Sunday, February 21, 2010

Rejection Road: First MFA Responses

Got my first two responses from MFA programs - a rejection from top choice Austin on Friday, and another from the University of Wisconsin the Friday before that. Even though I have seven more applications pending, I am predictably more nervous now about my prospects of getting into any program at all. Just gimme one in the bag so I can calm the F down!

At the very least it has spurred me to begin formulating -- if only for the psychological benefit -- a Plan B that I can live with, in case I get into none of these programs.

One detail included in the note from Wisconsin that surprised me that was surprising is that they received over 600 applications, for six spots!  Less than a 1 percent acceptance rate. Wisconsin's MFA program is unusual in that it only accepts applications for fiction every other year, but I wonder how much this reflects the economy. Did the recession inspire everyone to become a writer?

These responses from schools arrived much earlier than I anticipated. Some how I got it in my head that answers would come starting mid-March and through mid-April. But Seth Abramson's generous application response time database -- which helps one estimate when they'll hear from various MFA programs based on their response times from last few years -- tells me that I am actually more likely to get most of my responses between now and mid-March.

It seems Indiana University is already making acceptance phone calls, but according to the discussions raging over at the MFA Blog (over 4,000 comments in the last two weeks!) Indiana hasn't finished their selection process either.

I may very well hear from UMass-Amherst and Michigan this week. Brown and UC-Irvine in mid-March. UVA will probably come last in late March.  And Florida's past response times were all over the place, so who knows?


8 comments:

AshleyM said...

O no! Don't be discouraged...even if you don't get into any of your top grad school choices, you've already written a wonderful novel (well, from what I've seen of it anyway). And THAT's what makes you a writer!

spurkalurk said...

hey there,
i've been following your posts a bit. i applied to similar schools (fiction), and got my first rejection today (UMass)...then i read the comments on the MFA blog (http://driftless-house.blogspot.com/2010/02/2010-cw-mamfaphd-application-responses.html) and saw that most acceptances for the schools i applied to have been received by now. looking pretty grim.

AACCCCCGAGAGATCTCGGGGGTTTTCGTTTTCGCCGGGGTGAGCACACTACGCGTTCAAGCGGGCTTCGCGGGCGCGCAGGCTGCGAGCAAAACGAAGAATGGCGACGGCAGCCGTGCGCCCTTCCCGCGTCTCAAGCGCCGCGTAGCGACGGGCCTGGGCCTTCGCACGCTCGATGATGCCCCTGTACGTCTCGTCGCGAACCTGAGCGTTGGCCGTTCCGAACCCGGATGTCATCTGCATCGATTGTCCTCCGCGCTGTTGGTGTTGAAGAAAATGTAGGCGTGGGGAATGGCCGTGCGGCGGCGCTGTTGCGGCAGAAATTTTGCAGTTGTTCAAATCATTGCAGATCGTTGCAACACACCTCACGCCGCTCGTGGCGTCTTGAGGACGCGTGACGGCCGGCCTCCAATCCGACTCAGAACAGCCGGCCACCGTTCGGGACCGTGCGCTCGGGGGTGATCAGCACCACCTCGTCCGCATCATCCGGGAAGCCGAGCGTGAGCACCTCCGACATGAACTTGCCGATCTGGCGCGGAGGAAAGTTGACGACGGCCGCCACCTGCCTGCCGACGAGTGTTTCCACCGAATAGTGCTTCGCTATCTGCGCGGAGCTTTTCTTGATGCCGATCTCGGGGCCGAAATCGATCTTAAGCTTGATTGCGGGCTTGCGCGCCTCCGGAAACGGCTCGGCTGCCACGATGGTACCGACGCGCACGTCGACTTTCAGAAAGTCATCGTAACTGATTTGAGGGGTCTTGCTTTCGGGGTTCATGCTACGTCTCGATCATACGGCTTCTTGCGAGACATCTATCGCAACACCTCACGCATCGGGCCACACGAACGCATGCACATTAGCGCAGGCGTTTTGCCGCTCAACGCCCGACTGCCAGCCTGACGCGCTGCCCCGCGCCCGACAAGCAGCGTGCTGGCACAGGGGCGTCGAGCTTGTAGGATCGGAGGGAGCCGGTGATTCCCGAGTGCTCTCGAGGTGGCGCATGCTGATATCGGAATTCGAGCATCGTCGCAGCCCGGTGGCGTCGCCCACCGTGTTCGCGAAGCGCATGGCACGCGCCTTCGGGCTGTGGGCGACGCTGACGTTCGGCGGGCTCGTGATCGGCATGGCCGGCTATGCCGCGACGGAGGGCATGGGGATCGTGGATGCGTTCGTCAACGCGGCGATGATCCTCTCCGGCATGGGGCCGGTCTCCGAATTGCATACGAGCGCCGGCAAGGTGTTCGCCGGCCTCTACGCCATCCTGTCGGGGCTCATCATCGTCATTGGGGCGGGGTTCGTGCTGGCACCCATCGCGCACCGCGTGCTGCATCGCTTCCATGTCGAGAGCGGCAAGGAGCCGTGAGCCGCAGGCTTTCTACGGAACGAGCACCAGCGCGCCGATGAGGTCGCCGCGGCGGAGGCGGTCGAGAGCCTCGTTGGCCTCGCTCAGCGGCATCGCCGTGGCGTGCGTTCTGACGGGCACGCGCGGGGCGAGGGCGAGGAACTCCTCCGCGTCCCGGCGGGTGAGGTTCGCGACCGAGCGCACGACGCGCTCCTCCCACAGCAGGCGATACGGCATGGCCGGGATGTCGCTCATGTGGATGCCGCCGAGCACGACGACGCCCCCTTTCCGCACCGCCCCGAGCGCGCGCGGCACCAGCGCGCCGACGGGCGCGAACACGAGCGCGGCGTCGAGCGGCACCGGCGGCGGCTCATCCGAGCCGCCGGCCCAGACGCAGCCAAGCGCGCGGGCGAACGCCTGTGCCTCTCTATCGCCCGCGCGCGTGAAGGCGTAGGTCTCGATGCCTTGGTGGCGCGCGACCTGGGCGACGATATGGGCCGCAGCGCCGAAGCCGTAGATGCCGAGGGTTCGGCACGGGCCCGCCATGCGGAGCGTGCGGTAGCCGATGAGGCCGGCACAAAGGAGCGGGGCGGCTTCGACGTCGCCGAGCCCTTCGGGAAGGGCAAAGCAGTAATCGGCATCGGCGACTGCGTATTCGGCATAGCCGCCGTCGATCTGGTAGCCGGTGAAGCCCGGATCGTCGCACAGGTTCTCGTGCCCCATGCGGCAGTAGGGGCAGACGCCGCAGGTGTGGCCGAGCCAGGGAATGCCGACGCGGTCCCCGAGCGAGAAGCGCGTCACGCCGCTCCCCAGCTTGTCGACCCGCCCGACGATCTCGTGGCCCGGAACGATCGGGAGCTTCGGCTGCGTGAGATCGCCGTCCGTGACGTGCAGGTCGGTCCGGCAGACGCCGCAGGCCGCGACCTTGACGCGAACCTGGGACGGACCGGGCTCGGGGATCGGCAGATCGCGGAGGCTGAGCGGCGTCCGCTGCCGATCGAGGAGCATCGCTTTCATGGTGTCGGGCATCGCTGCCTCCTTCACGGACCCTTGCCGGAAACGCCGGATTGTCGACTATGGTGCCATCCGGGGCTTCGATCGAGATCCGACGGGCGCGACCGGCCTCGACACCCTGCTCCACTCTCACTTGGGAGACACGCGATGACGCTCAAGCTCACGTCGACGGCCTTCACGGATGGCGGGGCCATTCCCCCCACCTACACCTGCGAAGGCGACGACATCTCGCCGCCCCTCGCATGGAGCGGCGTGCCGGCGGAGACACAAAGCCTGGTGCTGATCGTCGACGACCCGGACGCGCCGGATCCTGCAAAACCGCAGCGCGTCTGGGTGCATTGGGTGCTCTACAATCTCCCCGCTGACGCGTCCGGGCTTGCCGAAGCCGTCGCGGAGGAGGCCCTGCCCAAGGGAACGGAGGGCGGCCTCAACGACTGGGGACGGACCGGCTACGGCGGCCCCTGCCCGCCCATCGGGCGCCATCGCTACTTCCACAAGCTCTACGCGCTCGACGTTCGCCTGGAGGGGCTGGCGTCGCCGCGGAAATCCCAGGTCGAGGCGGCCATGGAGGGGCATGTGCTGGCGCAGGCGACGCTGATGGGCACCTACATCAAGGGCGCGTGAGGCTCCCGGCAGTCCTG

maybe you didn't get the letter from UMass (mailed Feb 26th) and you got a more inviting phone call. i hope that's the case! and though i don't know you i wish you the best with the rest of your schools; i'll be checking back to see the final results :)

Jim Cooney said...

Thanks Spurkalurk, my brother (sister?) in arms. I got my official UMass rejection today too, though I saw a few days ago that my status online was "denied."

That's three official rejections, two presumed, and four pending: Brown, UC-Irvine, Florida and Virginia. Best of luck to us both, eh?

spurkalurk said...

Waiting for things you want is tortuous. Examples:

-waiting for parents to wake up on Christmas morning
-waiting forty minutes for a rhubarb pie to bake and cool
-waiting in line for the Crazy Swings Ride at the Annual Montgomery County Greek "Opa!" Festival.

Yet, in the past week I have learned that waiting for things you DON'T want (e.g. "assumed" rejection letters") is far, far worse.

-Amanda

Anonymous said...

Hi. Sorry to see you are going through this. I am in pretty much the same boat. I really had no idea how competitive this would be. But one of my recommenders basically acted as if
I was definitely going to get into my top choice (Michigan). Well, I have been rejected by Michigan. And Wisconsin. And Syracuse. And, today, Cornell. I have given up hope four my last 4--Va Tech, Fla, LSU, and Indiana. Worse, I had a great plan B that just fell through the other day. And unemployment runs out in June.

BTW--I read somewher that the economy DId inspire a lot more applications. My attitude, though, was: how good could these other-wise not-focused on an MFA people be?

The way I am trying to cheer myself up is to read blogs of those who have received their MFAs and are still as lost as we are. Which seems not nice, of course, but reminds me that the MFA might not have been the answer anyway.

Good luck,
Mike in Brooklyn

Jim C. said...

Thanks for writing Mike. Sorry to hear you're in such a tight spot. Bad enough to endure the sting of rejection without these other pressures mounting. I'll be hoping that one of your remaining four turns to gold. Do let me know if you think of it.

And yeah, while I would like to think an increase in application numbers has a lot to do with my lack of success, I came to the same conclusion that the additional, recession-induced applications probably don't represent top tier candidates. Thus, they merely add to the total number of applications and not necessarily to the level of competition.

Melissa Soderquist said...

Hi Jim,

So I'm wondering...How many people does Florida accept into their MFA program? And what do you actually do in an MFA program? It seems like a broad generalization to group all the fine arts together. Are you writing all the time?

And for all of those rejections...Just think, if you had made it to Austin or some other place like that, you never would have gotten to teach all of the wonderful freshman at UF!

-Melissa Soderquist

Ink and Beans said...

Melissa: Usually UF accepts 6 fiction writers per year, although last year (my year) they only accepted 4 due to budget constraints.

And believe me, I couldn't be happier about where I've ended up. If I'd ended up at Austin, I wouldn't be teaching at all, which I'd considered an advantage before I came here --- now teaching is one of my favorite parts! Go figure.